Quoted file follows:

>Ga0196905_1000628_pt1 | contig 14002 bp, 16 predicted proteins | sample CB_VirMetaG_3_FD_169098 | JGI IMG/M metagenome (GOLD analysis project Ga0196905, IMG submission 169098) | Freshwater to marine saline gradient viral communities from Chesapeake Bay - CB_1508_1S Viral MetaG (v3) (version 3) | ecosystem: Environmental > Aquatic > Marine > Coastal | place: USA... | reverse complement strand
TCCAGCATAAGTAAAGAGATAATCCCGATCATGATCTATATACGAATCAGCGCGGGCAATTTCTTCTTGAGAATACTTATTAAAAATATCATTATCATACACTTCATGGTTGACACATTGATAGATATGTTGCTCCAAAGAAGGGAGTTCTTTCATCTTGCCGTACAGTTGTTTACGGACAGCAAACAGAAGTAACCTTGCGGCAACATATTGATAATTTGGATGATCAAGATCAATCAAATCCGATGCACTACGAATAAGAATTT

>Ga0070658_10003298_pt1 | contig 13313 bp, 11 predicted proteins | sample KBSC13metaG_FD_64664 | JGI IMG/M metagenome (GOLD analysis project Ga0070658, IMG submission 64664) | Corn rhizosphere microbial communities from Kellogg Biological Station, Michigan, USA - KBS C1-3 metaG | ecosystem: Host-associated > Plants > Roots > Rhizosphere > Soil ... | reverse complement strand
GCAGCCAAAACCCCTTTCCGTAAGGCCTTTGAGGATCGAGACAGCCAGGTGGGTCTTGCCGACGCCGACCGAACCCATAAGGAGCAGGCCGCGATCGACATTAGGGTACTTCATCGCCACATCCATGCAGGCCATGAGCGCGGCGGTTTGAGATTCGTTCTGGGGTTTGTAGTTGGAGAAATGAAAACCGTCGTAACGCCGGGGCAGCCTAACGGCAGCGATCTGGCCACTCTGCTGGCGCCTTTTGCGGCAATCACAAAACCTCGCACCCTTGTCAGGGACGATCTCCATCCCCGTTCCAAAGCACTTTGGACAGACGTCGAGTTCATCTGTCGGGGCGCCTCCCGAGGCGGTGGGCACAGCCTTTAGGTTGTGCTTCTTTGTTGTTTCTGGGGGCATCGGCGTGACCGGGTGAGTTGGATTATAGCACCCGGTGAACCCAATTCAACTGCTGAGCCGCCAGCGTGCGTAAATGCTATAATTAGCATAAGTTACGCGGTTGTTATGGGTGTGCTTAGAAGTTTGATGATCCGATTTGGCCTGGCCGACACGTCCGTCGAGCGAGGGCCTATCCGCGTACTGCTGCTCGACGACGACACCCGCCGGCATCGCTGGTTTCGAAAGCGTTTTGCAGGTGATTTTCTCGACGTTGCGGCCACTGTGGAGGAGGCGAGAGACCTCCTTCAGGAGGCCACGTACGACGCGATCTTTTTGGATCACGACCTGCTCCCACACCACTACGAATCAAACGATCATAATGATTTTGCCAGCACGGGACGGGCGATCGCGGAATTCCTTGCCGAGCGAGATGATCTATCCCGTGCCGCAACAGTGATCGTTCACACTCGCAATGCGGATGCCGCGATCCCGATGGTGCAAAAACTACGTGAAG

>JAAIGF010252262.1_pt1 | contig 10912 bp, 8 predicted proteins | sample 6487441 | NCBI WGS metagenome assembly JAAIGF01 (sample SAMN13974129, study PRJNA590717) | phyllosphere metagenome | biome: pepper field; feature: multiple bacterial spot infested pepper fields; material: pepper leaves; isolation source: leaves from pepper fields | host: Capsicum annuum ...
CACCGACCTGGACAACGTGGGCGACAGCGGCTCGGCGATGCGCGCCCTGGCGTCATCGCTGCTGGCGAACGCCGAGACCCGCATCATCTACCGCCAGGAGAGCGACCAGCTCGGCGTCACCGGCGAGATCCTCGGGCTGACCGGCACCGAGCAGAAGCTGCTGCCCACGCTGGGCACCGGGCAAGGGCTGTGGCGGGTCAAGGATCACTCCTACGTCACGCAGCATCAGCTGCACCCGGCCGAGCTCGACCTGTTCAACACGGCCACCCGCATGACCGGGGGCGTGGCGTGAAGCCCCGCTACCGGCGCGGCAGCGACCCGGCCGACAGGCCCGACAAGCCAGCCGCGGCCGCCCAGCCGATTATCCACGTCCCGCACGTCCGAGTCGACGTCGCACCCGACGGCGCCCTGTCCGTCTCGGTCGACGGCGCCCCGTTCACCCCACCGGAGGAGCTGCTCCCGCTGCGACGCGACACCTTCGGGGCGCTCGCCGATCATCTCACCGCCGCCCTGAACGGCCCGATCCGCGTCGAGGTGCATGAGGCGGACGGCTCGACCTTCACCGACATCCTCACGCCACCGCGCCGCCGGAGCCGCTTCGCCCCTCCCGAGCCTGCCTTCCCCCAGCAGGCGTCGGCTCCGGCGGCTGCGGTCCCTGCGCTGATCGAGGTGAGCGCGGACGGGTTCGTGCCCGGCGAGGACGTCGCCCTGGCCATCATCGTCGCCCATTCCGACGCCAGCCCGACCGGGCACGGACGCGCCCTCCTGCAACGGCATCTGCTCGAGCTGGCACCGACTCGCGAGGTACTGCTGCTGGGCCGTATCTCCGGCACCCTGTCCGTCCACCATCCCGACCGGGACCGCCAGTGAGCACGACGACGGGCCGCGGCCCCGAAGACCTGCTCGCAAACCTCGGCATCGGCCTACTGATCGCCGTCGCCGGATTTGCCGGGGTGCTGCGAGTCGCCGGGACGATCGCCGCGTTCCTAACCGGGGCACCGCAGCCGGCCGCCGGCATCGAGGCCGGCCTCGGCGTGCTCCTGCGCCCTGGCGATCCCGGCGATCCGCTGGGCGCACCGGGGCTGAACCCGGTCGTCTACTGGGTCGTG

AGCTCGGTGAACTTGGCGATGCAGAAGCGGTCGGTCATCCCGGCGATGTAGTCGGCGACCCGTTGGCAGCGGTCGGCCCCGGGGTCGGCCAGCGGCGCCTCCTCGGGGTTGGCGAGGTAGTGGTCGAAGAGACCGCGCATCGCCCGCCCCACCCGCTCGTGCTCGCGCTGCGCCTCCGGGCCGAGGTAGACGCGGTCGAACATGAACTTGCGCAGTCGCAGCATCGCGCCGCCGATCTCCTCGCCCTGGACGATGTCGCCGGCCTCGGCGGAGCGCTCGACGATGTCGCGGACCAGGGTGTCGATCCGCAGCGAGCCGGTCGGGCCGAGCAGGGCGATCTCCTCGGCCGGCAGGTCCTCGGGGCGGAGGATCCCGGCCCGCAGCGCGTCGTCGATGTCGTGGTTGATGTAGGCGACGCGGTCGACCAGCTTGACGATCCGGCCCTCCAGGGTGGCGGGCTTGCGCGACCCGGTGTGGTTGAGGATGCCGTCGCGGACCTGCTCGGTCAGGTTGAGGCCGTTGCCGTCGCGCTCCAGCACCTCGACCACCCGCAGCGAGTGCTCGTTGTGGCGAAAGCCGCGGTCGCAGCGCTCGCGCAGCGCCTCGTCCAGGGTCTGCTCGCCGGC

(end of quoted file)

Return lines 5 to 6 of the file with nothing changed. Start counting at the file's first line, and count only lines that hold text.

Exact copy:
>JAAIGF010252262.1_pt1 | contig 10912 bp, 8 predicted proteins | sample 6487441 | NCBI WGS metagenome assembly JAAIGF01 (sample SAMN13974129, study PRJNA590717) | phyllosphere metagenome | biome: pepper field; feature: multiple bacterial spot infested pepper fields; material: pepper leaves; isolation source: leaves from pepper fields | host: Capsicum annuum ...
CACCGACCTGGACAACGTGGGCGACAGCGGCTCGGCGATGCGCGCCCTGGCGTCATCGCTGCTGGCGAACGCCGAGACCCGCATCATCTACCGCCAGGAGAGCGACCAGCTCGGCGTCACCGGCGAGATCCTCGGGCTGACCGGCACCGAGCAGAAGCTGCTGCCCACGCTGGGCACCGGGCAAGGGCTGTGGCGGGTCAAGGATCACTCCTACGTCACGCAGCATCAGCTGCACCCGGCCGAGCTCGACCTGTTCAACACGGCCACCCGCATGACCGGGGGCGTGGCGTGAAGCCCCGCTACCGGCGCGGCAGCGACCCGGCCGACAGGCCCGACAAGCCAGCCGCGGCCGCCCAGCCGATTATCCACGTCCCGCACGTCCGAGTCGACGTCGCACCCGACGGCGCCCTGTCCGTCTCGGTCGACGGCGCCCCGTTCACCCCACCGGAGGAGCTGCTCCCGCTGCGACGCGACACCTTCGGGGCGCTCGCCGATCATCTCACCGCCGCCCTGAACGGCCCGATCCGCGTCGAGGTGCATGAGGCGGACGGCTCGACCTTCACCGACATCCTCACGCCACCGCGCCGCCGGAGCCGCTTCGCCCCTCCCGAGCCTGCCTTCCCCCAGCAGGCGTCGGCTCCGGCGGCTGCGGTCCCTGCGCTGATCGAGGTGAGCGCGGACGGGTTCGTGCCCGGCGAGGACGTCGCCCTGGCCATCATCGTCGCCCATTCCGACGCCAGCCCGACCGGGCACGGACGCGCCCTCCTGCAACGGCATCTGCTCGAGCTGGCACCGACTCGCGAGGTACTGCTGCTGGGCCGTATCTCCGGCACCCTGTCCGTCCACCATCCCGACCGGGACCGCCAGTGAGCACGACGACGGGCCGCGGCCCCGAAGACCTGCTCGCAAACCTCGGCATCGGCCTACTGATCGCCGTCGCCGGATTTGCCGGGGTGCTGCGAGTCGCCGGGACGATCGCCGCGTTCCTAACCGGGGCACCGCAGCCGGCCGCCGGCATCGAGGCCGGCCTCGGCGTGCTCCTGCGCCCTGGCGATCCCGGCGATCCGCTGGGCGCACCGGGGCTGAACCCGGTCGTCTACTGGGTCGTG